The Sacramento County Public Health Officer has issued a new public health order in response to the ongoing COVID-19 pandemic. The new order took effect May 1 and will be in effect until May 23, unless otherwise revised.

The new order continues the direction for all individuals to stay home and continue social distancing to help slow the spread of COVID-19. However, some restrictions have been lifted, allowing additional activities.

With the new order, patients are now able to visit health care professionals for medical or dental care for chronic conditions or preventive services. Hospitals and healthcare providers can now schedule appointments for care that was considered non-urgent and canceled when the public health order was first issued. This includes elective procedures, preventives services such as immunizations and other care for chronic conditions.

Additional recreational facilities and activities are now allowed, including shooting and archery ranges, disc golf, tennis courts and boating, provided participants continue to practice social distancing and proper disinfectant processes are maintained.

Viewing rentals, leases and homes for sale are now allowable when the occupant is still residing in the residence; however, appointments are still required and no more than two visitors at a time, along with the individual showing the unit, are allowed during the visit.

Although food trucks have been operating under the “food service” allowance, the county has specifically named them as an essential business under this new order.

Nearly two months after the initial stay at home order, Galt’s positive tests for the novel coronavirus have held steady at 12 for nearly two weeks. Galt and Isleton are the only two cities within Sacramento County that have confirmed cases under 15 and no reported deaths caused by the virus. (See chart page 1). The local numbers have held steady even after the city reopened the Galt Market to essential vendors a month ago.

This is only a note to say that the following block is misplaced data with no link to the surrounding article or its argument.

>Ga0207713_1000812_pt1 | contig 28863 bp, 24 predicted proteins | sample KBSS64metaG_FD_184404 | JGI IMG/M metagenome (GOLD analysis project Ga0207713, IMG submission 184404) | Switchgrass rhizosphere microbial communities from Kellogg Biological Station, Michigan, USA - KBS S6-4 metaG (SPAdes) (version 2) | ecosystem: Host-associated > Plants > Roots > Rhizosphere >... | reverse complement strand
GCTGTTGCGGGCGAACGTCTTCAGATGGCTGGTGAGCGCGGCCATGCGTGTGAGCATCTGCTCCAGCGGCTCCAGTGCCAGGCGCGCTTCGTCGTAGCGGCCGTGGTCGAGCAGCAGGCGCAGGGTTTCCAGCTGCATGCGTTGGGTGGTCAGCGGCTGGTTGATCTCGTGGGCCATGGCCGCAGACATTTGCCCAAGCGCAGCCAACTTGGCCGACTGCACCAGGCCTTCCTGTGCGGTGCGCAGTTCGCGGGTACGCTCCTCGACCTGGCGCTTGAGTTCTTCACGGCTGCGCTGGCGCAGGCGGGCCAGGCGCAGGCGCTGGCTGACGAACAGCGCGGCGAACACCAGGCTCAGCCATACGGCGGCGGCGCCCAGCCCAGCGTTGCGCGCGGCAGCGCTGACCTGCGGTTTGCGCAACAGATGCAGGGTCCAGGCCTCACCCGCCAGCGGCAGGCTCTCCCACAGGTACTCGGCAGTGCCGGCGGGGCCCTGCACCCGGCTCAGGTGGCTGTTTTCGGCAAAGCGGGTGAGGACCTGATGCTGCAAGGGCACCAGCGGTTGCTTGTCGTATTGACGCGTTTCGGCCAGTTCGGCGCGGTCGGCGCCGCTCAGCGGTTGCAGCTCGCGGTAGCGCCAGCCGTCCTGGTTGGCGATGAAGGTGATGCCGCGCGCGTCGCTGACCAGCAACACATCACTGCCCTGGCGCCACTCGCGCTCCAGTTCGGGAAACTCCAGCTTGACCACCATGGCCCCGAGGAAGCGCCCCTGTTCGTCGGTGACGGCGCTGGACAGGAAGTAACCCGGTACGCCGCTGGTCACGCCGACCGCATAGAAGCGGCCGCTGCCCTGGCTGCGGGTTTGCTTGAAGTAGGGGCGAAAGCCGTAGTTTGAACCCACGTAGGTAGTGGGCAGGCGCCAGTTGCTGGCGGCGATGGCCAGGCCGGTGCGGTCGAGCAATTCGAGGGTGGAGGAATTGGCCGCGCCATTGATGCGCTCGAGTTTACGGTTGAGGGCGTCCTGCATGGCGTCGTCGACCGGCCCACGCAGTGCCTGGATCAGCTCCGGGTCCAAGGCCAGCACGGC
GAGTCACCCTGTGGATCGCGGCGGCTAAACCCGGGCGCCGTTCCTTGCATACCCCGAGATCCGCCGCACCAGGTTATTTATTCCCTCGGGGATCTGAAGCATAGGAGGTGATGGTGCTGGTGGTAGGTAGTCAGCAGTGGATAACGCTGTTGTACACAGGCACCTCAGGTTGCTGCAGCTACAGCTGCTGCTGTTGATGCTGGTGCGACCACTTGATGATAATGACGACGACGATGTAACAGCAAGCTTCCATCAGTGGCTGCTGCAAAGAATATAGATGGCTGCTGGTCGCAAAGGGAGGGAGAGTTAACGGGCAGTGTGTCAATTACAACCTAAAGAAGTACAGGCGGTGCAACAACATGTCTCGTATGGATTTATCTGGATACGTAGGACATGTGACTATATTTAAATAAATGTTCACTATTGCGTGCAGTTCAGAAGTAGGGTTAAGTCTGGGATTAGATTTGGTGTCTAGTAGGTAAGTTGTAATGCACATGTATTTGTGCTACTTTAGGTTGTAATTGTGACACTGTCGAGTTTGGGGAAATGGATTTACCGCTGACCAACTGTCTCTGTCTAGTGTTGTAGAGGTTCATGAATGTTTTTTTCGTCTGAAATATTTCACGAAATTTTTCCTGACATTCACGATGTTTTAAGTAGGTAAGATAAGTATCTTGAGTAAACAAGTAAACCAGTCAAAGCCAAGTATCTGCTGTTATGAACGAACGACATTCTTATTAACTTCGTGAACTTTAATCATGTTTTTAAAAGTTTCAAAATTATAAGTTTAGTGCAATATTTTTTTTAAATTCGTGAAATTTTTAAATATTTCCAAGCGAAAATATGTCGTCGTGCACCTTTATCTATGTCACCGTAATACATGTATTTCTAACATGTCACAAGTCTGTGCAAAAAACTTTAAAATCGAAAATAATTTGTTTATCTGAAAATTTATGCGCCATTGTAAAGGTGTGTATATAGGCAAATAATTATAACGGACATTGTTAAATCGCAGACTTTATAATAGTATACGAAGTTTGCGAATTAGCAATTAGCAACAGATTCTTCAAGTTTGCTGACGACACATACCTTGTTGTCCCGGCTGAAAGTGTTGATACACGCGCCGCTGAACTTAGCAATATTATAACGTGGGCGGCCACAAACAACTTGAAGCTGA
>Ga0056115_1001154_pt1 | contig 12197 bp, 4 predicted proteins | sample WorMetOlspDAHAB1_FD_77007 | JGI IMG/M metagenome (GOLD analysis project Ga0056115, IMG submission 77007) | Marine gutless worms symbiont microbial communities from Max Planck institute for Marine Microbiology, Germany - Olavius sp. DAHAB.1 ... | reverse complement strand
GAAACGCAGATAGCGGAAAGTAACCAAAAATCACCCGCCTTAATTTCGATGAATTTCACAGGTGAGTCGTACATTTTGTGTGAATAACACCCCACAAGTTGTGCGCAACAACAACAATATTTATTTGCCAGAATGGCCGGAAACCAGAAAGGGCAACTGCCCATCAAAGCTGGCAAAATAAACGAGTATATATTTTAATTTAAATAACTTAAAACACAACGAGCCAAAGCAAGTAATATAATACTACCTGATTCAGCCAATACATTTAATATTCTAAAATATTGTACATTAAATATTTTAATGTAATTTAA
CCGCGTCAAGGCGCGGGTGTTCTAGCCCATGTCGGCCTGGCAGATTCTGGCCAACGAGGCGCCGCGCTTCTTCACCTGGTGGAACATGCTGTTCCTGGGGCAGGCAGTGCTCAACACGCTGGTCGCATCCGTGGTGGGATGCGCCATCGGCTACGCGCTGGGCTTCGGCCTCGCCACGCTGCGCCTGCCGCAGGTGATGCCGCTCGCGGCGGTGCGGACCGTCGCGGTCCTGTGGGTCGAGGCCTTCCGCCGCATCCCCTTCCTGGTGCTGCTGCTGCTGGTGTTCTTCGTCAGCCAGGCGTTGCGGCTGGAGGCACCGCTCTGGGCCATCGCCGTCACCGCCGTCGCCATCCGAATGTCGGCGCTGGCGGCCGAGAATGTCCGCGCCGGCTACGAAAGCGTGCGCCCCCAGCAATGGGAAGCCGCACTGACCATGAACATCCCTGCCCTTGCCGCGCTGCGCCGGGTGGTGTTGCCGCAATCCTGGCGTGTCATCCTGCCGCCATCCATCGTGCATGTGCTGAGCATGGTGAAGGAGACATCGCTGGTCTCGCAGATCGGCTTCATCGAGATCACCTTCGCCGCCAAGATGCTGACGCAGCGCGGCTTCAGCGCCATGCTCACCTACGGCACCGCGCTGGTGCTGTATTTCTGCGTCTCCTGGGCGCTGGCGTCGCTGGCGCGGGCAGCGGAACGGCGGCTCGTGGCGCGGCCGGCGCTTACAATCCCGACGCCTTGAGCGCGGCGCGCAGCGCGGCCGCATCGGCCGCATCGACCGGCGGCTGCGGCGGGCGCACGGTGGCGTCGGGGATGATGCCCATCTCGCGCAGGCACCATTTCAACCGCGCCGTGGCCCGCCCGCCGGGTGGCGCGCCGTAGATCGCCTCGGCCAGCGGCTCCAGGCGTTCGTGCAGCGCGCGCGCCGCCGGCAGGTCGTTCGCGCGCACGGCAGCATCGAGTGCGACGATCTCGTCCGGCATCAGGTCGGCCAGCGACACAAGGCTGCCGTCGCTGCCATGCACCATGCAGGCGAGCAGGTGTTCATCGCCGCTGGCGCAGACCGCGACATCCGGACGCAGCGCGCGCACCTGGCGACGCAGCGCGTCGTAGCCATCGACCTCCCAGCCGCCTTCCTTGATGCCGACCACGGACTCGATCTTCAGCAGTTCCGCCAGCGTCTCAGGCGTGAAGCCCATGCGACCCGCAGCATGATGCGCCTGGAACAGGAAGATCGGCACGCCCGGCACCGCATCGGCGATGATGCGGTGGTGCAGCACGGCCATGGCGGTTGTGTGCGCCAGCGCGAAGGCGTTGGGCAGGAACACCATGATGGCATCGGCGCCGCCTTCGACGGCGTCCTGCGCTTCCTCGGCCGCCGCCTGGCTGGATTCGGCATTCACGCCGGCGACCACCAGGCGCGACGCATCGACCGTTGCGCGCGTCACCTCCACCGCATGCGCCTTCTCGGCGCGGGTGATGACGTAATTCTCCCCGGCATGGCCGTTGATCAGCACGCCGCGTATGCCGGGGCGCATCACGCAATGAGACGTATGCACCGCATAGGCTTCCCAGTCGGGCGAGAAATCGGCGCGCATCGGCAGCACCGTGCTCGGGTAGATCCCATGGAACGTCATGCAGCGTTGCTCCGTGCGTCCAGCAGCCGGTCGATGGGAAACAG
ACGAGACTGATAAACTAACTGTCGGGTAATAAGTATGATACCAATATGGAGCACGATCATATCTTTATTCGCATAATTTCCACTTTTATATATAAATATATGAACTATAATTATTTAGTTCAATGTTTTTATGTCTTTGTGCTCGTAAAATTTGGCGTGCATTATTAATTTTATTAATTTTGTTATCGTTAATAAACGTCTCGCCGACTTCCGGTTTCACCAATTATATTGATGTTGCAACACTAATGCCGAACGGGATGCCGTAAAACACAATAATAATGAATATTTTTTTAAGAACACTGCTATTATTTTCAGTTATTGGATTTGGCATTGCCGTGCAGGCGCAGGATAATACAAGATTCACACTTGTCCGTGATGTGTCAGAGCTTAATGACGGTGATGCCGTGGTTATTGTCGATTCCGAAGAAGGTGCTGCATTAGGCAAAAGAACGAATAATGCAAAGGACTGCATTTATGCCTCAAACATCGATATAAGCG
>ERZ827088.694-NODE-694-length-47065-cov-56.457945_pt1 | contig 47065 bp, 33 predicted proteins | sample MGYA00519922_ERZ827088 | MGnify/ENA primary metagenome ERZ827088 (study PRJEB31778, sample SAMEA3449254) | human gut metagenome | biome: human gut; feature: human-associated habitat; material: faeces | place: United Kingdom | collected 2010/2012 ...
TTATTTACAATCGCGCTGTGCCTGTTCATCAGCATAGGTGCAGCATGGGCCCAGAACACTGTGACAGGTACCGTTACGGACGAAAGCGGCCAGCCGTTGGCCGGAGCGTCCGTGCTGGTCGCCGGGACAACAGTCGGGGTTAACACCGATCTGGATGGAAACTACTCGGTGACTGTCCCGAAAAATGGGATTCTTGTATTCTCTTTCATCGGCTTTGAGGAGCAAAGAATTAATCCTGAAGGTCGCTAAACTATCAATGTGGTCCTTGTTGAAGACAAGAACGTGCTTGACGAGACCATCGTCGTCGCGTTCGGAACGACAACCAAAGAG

As of Tuesday, May 5, Sacramento County has confirmed 1,133 cases in its approximate population of 1,552,000 residents. Of those confirmed cases, 47 have succumbed to the illness. According to the Sacramento County website, those 47 patients were individuals who were either age 65 or older and/or had underlying health conditions and/or other risk factors.

The county has reported that, of the 1,133 positive cases, 884 of those patients have likely recovered so far, leaving 202 patients with an active case within the county.

According to the county’s website, at its peak, the county had 77 COVID-19 patients hospitalized – spread over 10 hospitals. That peak was at the beginning of April and has continued to decline with only 26 hospitalizations as of Monday, May 5.

Of those hospitalized, at its peak, the county had 33 patients in ICU due to the virus. That ICU peak was on April 19. As of Monday, there were only 16 reported patients in ICU due to the coronavirus.

Twenty-two congregate facilities (facilities such as skilled nursing, assisted/senior living and memory care facilities, group and board and care homes, and mental health, alcohol or drug treatment facilities) account for 121 positive cases and 16 deaths.